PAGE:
The first step in almost any process of change is to set goals. But why do we do this? Can’t we just skip this step and get on to smelling the roses and watching the sunset?
Goals help us live more intentionally. They give us, if not a path to follow, a destination. If I asked you the way to San Jose, you could probably tell me 100 different ways to get there (thank you, Google maps). Some might fly, some might take a boat. Some might take the scenic route, others the direct. Some people might take a cross-country ride on a tractor! The path is up to you, but knowing where you’re going keeps you heading in the right direction.
Now imagine this scenario. You have plans with a friend to meet, but she won’t tell you where. “You’ll know it when you get there,” she says. Uhhhhhh, okay. Which way do you turn when you get to the end of your driveway? I’m pretty sure I would just turn back. I’m also pretty sure I wouldn’t make plans with that friend again.
How many times have you started doing something with no clear end in mind? How did it work out? I don’t doubt that there are people out there who live a perfectly content life having no goals, just seizing opportunities as they come up.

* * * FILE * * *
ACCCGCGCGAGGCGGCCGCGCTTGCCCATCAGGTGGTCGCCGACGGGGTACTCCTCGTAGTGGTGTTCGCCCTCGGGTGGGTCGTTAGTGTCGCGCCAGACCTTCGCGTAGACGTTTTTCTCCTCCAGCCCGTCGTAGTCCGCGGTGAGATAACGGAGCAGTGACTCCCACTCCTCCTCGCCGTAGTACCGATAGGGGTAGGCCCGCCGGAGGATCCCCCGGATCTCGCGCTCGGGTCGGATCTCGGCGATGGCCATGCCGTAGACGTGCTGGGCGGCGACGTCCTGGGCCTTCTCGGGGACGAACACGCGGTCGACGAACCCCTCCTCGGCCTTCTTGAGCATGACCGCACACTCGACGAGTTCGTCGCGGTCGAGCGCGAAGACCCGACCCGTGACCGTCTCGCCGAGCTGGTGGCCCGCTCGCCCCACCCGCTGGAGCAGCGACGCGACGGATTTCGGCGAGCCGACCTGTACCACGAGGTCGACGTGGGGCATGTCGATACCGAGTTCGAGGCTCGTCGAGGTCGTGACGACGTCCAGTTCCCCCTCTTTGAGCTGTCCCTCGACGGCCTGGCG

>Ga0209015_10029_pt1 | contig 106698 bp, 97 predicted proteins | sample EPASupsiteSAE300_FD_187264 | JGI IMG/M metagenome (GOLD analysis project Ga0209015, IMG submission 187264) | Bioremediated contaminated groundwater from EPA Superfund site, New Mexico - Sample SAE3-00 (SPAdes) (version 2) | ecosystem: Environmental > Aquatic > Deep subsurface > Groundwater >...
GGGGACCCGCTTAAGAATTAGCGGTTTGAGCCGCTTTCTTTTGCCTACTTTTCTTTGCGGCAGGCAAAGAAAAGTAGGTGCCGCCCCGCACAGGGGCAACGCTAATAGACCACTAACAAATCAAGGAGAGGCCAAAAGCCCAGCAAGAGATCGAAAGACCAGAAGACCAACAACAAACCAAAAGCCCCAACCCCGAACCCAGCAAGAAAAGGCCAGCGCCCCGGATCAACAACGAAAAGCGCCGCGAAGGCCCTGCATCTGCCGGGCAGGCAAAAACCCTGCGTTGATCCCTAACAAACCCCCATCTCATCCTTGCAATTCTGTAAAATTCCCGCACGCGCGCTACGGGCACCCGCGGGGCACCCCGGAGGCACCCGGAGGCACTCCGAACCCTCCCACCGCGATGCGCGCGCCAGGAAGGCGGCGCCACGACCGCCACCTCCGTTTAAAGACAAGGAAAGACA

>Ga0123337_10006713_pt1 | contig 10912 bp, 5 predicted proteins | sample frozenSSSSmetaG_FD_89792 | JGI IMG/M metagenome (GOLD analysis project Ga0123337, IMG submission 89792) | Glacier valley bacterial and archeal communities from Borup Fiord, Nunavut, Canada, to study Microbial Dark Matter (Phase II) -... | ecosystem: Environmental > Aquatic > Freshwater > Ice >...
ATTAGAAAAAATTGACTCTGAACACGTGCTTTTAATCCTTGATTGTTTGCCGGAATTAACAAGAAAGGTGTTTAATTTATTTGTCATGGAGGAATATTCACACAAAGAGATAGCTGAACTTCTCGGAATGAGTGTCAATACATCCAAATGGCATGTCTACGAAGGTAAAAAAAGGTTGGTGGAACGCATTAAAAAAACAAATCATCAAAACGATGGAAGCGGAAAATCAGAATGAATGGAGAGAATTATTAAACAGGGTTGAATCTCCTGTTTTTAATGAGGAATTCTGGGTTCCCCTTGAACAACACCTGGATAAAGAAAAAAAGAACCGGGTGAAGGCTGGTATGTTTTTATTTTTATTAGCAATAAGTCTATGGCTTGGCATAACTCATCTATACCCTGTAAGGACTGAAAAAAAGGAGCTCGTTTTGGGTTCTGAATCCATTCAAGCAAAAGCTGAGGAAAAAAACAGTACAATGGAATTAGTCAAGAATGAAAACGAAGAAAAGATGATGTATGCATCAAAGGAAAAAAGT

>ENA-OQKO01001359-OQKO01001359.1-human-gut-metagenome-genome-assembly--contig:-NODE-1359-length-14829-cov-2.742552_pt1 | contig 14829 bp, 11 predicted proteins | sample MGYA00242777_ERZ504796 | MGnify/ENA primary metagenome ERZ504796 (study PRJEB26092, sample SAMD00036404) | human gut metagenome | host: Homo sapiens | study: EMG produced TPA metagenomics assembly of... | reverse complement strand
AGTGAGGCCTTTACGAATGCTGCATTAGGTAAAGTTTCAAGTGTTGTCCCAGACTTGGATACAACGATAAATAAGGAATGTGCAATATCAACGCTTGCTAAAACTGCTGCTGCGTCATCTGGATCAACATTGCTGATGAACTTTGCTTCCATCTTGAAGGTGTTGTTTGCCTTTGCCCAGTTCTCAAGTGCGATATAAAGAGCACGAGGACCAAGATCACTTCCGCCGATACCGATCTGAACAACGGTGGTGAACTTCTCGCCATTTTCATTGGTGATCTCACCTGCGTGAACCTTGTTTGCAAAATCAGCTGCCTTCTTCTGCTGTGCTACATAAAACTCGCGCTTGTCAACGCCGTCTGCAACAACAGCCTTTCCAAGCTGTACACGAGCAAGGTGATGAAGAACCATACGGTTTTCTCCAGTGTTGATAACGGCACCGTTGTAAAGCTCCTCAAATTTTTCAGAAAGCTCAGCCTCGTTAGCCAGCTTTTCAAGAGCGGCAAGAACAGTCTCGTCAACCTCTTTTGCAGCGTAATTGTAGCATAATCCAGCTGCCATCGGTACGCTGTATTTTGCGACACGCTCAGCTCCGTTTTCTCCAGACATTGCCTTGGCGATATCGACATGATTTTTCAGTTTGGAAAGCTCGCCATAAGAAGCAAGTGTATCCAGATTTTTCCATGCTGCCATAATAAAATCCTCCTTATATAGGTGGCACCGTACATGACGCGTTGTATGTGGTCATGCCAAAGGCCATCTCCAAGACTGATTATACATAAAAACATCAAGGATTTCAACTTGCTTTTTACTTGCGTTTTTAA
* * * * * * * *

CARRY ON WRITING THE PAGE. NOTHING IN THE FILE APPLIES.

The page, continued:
Most people, however, don’t operate very well like that. I, for one, would end up binge watching Netflix with a pint of Ben and Jerry’s for weeks on end.
Before you start to panic, goals don’t have to be stodgy, professionally worded SMART goals. I’m not your boss. I’m not your teacher. You don’t have to write your goals for anyone but yourself.
Goals helps us by serving 3 main purposes:
1. Setting goals helps us figure out what we want. If you take the time to really think about your goals, the process will help clarify what’s important and what will have the biggest impact on your life.
2. Have a goal helps us gauge whether we’re moving in the right direction.
3. Goals allow us to say, “I’m done!” When you have a specific goal – I want to lose 25 lbs – you know when you’ve met it. It’s a great feeling to check off a goal as done… and move on to the next.
For our purposes, our goal should be something that helps us live a healthier lifestyle. Think about choices you can make to help you reach your goal of living a longer, healthier life.
I want to eat a lean and green dinner (lean protein with only veggie sides) 5 nights a week for a month.
The time frame helps, too. By setting a time limit, the goal feels more achievable because, well, you can do anything for a month!
I want to walk 30 minutes a day this week.
Start small, and adjust as you go. Big goals can be overwhelming and often make it hard to feel successful. Losing 100 lbs is really overwhelming. 10 feels much more doable.